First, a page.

Keep a Pocket in Your Poem will be a great mentor text for poetry. It reminds me of the way Sharon Creech used models of famous poems along with students then creating poems inspired by those poets. It would be great to use with Love that Dog and even the new collection Out of Wonder though those poems "in the style of..." tend to be a little more serious and aren't really parodies. That just reminded me though that there are several collections surrounding William Carlos Williams' poem "This is Just to Say." Those are This is Just to Say by Sidman and Forgive Me, I Meant to Do It: False Apology Poems by Levine. It would be fun to use a combination of poems from all of these texts in a poetry unit. 

I also found the poem Tony this week. It's a lovely and quiet poem about the horse Tony. It made me smile. 

Another one that brought smiles was Ossiri and the Bala Mengro. I had to laugh at the humor of this one. It has one of those twisty slightly dark endings. It's a great way to counter some of the beliefs about the Romani people who are also called Travellers. 

Still Life with Tornado is another slightly bizarre book by A.S. King. I enjoy her books, but they are generally a little outside the norm. That's part of what I like about them, but this one wasn't my favorite. It was just okay.

I adore Jacqueline Woodson's writing and found The House You Pass on the Way to be another lovely look into the heart and mind of a young girl coming of age. My only major complaint is that it ended too soon. It is more like a novella than a novel and I wanted to stay with the character a little longer.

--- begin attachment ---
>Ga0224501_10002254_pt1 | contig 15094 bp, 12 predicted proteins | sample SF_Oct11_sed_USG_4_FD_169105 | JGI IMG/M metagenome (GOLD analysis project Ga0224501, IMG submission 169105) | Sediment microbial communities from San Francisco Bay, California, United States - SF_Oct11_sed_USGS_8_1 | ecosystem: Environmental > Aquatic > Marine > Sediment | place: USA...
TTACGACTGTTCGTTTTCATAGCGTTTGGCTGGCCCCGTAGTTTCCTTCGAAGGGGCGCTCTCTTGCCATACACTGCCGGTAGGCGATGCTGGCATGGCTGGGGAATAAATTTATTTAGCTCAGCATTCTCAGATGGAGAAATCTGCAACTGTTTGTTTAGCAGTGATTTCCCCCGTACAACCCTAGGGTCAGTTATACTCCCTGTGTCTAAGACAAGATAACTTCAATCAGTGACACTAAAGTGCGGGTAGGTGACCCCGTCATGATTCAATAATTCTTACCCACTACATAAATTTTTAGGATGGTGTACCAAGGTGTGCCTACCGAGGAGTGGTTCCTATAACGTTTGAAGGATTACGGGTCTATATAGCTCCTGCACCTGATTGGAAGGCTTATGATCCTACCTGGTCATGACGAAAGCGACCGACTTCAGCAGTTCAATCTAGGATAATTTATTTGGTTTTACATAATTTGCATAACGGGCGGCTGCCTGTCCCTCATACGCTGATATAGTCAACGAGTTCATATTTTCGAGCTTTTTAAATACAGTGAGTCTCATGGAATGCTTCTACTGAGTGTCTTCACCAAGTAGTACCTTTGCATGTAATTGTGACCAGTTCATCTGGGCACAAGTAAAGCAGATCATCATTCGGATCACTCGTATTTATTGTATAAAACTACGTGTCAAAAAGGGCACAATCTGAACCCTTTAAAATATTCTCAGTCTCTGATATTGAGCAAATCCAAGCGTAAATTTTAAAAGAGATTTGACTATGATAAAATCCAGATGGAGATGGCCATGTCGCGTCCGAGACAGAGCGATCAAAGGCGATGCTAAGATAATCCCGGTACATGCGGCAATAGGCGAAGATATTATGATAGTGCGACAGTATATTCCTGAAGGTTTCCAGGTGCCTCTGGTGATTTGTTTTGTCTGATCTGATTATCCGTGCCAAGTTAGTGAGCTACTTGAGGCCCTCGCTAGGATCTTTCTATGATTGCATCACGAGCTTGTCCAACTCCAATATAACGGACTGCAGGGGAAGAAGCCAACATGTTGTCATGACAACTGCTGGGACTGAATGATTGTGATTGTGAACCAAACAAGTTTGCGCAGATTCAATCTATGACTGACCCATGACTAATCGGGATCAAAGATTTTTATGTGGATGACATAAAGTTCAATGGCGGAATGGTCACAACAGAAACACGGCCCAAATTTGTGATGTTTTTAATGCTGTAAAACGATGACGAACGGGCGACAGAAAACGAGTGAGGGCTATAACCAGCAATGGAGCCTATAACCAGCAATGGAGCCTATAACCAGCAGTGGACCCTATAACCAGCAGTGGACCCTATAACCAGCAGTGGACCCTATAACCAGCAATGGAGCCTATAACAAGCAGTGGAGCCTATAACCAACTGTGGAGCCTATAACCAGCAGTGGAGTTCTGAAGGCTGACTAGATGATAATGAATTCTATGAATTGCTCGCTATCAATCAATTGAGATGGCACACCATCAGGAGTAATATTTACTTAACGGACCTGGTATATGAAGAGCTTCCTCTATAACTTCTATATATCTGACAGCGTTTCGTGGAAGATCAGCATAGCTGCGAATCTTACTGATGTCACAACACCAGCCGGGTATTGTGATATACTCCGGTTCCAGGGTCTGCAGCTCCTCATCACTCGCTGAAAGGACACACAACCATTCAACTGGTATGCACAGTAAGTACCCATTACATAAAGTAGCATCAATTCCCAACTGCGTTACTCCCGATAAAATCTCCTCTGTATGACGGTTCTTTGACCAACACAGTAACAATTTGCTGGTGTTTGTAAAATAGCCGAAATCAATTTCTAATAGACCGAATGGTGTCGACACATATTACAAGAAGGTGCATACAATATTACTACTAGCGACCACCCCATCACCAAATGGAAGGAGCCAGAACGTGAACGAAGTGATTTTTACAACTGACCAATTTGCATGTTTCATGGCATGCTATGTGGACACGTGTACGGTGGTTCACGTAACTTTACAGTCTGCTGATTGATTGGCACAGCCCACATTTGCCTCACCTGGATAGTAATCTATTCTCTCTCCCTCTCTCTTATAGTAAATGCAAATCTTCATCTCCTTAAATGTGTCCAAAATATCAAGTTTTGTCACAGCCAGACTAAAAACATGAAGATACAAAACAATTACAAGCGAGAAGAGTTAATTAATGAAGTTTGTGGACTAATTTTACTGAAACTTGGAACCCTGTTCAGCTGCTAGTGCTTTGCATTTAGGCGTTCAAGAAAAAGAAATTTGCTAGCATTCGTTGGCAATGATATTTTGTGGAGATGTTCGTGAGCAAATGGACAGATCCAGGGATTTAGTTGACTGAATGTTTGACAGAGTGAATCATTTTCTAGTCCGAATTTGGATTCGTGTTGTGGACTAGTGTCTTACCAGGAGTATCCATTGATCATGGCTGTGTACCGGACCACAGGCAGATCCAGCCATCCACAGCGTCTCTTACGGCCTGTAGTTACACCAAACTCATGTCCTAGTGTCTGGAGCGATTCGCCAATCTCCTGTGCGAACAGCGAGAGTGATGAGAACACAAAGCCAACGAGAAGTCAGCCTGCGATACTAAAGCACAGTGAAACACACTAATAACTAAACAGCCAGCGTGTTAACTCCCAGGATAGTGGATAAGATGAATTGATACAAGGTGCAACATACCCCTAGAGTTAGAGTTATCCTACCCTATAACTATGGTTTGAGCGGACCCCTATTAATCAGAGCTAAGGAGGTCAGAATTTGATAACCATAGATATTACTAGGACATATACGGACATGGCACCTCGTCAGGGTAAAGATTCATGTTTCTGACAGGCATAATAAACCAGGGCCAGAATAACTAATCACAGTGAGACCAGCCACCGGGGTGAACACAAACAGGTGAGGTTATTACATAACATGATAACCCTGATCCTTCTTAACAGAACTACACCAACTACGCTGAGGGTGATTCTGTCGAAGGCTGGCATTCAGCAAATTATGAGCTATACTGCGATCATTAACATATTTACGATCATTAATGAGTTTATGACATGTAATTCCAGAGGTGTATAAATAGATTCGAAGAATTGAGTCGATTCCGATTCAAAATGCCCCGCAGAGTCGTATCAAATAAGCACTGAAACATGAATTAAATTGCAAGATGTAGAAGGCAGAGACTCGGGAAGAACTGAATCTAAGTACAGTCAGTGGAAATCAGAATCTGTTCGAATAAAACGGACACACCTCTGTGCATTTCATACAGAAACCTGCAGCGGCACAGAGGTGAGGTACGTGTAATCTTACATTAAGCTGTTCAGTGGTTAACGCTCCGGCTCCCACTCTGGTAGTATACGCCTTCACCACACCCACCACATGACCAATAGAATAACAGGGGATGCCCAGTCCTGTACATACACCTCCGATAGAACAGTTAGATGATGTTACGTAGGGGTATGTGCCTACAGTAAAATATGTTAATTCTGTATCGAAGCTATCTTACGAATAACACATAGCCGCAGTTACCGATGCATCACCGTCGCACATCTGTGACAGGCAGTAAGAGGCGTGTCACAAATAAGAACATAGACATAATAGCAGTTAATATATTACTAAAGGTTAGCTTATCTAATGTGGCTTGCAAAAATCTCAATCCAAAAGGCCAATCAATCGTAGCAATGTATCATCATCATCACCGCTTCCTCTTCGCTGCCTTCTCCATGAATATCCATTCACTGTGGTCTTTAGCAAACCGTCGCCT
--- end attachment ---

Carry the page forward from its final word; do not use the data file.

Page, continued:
The Coming Week:

I'm still reading two ARCs: Miles Morales (really good so far) and #NotYourPrincess (also fantastic). I'm taking my time since my official reviews won't be posted until August. I am also still reading a book about digital photography. I finished school on Friday and so it was a pretty busy week and had a fair amount of stress. I have just about recovered and have a busy week coming up with an outing to a farm tomorrow with my exchange student followed by dinner out with friends. On Tuesday I am finally getting to see Hamilton in Chicago. We got the tickets in November so this has been quite a wait. I'm pretty much beside myself. I'll likely do some reading on the bus on that trip. I just started Jane Steele and can't hardly put it down. Another book I've got is Laughing All the Way to the Mosque. I also started listening to On the Noodle Road. I hope you have a great week filled with wonderful reading.

Reading Challenge Updates:
Goodreads Challenge 2017 - 279/550
Diversity on the Shelf 2017 - 127/225 (goal = 50% of my books by and/or about POC)
#OwnVoices Challenge - 73/125
#MustReadin2017 - 16/24

Sunday, June 4, 2017

It's Monday! What are you reading?